Myths about Knowledge:

Knowledge is information that has been encoded into human memory so that it can be used in all human cognitive processes. ‘Googling’ is a buzzword that is potentially assumed as not just researching but something ‘Being known by the person’ in itself. A lot of modern-day engineers and designers rely on digitally stored information to build something than knowing it inherently. It creates just a piece of one-way delivery of information from the robot to the human, with no transaction.

Sensory and Motor homunculus sculptures at the Museum of Natural History, London

This is a very satirical representation of human evolution and the distribution of neural connections based on the technology used. Most cognition is happening only via our touch. Textures, tastes, and sizes of entities in our present relationship to digital information are vastly underused, reducing everything to just flat-screen touch. Information delivery medium is the first step to retaining memories.

Human memory is unlimited. But recalling ability and mechanisms that promote forgetting are limited. In real life, there are mechanisms that prevent us from recalling some details or events.

There are 3 properties of memory that affect the retrieval strength:

  1. Primacy: The very first time we do something or see something is the information that gets etched in our minds effortlessly and is the most powerful. ‘The first impression is the last impression’ is actually ‘The first impression is the lasting impression’.
  2. Recency: When we update something in our memory, recalling the new version is easier and most accessible.

Directed Forgetting:

When we learn something with the same retrieval cues, recalling the old information gets difficult or almost hampered. Today, smartphones have become almost the sole retrieval cue for every kind of information. We just stroke the black glass and stack the unending information in our brains without realizing there’s no retrieval path to access the information in times of need. This causes us to forget the old information and recall only the recently added upper stack.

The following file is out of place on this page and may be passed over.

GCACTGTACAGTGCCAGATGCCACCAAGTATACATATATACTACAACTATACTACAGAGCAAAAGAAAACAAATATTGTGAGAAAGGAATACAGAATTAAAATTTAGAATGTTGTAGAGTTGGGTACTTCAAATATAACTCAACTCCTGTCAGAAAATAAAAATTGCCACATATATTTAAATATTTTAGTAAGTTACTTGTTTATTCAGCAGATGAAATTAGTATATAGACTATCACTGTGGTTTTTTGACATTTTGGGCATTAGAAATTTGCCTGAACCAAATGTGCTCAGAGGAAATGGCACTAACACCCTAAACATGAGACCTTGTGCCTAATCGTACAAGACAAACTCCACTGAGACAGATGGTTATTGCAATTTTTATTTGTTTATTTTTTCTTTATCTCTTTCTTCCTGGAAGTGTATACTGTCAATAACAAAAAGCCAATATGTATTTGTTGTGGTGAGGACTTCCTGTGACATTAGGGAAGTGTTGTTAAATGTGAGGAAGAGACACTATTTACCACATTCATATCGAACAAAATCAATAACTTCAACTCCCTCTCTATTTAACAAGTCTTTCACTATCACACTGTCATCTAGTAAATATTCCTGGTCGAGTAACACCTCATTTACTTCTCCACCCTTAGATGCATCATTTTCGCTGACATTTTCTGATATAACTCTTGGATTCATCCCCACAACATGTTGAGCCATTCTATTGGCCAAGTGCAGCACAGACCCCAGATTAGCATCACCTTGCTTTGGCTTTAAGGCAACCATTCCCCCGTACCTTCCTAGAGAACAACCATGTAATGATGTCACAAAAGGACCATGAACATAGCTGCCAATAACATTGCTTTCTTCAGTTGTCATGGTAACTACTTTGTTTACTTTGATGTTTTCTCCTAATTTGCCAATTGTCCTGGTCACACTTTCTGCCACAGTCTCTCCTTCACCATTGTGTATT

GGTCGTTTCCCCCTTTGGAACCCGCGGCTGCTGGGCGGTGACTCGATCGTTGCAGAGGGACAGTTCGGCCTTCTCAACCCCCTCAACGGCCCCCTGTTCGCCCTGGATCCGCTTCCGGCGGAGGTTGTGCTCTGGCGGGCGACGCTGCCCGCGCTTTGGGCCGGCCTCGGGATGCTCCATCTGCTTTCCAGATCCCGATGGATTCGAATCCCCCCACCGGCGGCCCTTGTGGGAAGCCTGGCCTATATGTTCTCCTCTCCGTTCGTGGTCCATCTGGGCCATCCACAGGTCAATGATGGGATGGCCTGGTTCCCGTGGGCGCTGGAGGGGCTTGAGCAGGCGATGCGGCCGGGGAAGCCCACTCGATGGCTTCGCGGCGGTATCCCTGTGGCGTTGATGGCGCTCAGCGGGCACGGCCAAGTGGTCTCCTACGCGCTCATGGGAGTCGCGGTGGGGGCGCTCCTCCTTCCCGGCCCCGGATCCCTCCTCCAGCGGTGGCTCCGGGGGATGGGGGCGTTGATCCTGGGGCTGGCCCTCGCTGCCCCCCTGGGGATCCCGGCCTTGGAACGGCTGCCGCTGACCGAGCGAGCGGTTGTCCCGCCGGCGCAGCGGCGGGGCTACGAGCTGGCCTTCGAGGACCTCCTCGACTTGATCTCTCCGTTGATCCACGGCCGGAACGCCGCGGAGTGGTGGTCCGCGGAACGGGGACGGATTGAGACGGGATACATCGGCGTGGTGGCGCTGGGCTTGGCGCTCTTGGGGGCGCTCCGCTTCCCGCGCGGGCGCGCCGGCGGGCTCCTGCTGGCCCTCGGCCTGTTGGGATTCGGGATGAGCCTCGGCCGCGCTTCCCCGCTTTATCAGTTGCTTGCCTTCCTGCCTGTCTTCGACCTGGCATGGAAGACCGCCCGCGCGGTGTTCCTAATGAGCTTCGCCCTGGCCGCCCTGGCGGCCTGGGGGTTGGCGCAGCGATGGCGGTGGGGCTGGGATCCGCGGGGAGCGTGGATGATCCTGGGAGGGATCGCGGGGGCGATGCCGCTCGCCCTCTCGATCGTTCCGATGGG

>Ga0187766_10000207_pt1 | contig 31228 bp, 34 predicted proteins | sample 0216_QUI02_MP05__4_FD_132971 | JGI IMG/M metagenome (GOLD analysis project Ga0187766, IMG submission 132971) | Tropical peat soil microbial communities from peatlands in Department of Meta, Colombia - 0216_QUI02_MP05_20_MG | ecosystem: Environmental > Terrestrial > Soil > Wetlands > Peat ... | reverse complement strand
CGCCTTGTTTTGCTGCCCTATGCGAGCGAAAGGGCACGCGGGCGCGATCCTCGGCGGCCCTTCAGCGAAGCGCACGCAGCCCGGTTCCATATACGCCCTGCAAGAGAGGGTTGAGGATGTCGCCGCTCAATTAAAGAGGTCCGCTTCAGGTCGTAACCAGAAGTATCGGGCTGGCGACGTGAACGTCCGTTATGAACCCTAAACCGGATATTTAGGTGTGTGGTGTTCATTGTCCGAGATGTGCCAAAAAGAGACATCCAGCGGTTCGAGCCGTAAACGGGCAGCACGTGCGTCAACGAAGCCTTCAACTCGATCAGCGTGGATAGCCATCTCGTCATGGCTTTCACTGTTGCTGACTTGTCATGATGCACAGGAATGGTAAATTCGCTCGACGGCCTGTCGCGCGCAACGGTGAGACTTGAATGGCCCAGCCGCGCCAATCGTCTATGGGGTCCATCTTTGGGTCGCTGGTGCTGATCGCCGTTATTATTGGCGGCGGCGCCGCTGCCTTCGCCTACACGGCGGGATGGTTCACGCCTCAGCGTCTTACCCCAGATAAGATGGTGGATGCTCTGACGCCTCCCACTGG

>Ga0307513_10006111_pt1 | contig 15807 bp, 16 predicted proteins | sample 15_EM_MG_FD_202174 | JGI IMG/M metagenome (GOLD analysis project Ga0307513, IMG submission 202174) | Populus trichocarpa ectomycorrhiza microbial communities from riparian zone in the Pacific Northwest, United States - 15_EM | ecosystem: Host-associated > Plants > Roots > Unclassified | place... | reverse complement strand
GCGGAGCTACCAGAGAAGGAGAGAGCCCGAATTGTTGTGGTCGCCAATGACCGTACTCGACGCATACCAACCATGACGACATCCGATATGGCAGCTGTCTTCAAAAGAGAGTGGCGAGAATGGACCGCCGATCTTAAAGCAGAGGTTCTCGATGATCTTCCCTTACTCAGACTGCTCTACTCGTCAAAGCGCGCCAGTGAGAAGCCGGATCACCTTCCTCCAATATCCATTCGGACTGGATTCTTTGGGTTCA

With our current phones, we do not converse or communicate, just receive data. We do not build knowledge or grasp anything. If there is at least one more unique cue with the piece of information we accessed via our phones, then the recalling ability of that information gets precedence.

3. Duration: It is the time duration for which we can hold information without changing its form.

Metamemory is basically a sense of whether we know something or not.

In many cases, we overlook pieces of information that we find easily around, scan them and proceed, just like googling stuff.

Because we can Google the same information repeatedly and without any limitation, we tend to believe we know the information.

We believe it to be memorized but in fact, the only aspect we retain is having seen it somewhere. We just get the feeling of knowing it. Studying means encoding the information in our brains without the necessity of relying on a digital source.

Read the full article here